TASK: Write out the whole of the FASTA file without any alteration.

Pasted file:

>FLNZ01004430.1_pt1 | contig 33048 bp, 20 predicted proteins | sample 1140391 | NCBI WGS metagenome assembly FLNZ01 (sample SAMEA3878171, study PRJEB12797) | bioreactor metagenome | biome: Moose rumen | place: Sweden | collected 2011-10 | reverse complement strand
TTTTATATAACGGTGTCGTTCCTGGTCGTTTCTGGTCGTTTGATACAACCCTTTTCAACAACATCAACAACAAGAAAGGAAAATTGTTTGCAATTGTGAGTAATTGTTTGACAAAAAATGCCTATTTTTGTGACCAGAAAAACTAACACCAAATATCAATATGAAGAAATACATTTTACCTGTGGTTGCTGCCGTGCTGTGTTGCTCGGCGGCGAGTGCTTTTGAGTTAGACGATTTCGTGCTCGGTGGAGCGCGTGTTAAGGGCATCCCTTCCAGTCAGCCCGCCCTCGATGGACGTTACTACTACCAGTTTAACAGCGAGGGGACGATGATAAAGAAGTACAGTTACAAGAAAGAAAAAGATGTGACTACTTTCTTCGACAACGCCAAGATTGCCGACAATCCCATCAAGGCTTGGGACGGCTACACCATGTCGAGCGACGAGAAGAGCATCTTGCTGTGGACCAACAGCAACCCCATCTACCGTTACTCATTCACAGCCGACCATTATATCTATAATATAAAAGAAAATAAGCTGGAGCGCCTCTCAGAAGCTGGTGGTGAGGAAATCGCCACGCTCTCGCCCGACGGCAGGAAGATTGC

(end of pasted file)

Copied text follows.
>FLNZ01004430.1_pt1 | contig 33048 bp, 20 predicted proteins | sample 1140391 | NCBI WGS metagenome assembly FLNZ01 (sample SAMEA3878171, study PRJEB12797) | bioreactor metagenome | biome: Moose rumen | place: Sweden | collected 2011-10 | reverse complement strand
TTTTATATAACGGTGTCGTTCCTGGTCGTTTCTGGTCGTTTGATACAACCCTTTTCAACAACATCAACAACAAGAAAGGAAAATTGTTTGCAATTGTGAGTAATTGTTTGACAAAAAATGCCTATTTTTGTGACCAGAAAAACTAACACCAAATATCAATATGAAGAAATACATTTTACCTGTGGTTGCTGCCGTGCTGTGTTGCTCGGCGGCGAGTGCTTTTGAGTTAGACGATTTCGTGCTCGGTGGAGCGCGTGTTAAGGGCATCCCTTCCAGTCAGCCCGCCCTCGATGGACGTTACTACTACCAGTTTAACAGCGAGGGGACGATGATAAAGAAGTACAGTTACAAGAAAGAAAAAGATGTGACTACTTTCTTCGACAACGCCAAGATTGCCGACAATCCCATCAAGGCTTGGGACGGCTACACCATGTCGAGCGACGAGAAGAGCATCTTGCTGTGGACCAACAGCAACCCCATCTACCGTTACTCATTCACAGCCGACCATTATATCTATAATATAAAAGAAAATAAGCTGGAGCGCCTCTCAGAAGCTGGTGGTGAGGAAATCGCCACGCTCTCGCCCGACGGCAGGAAGATTGC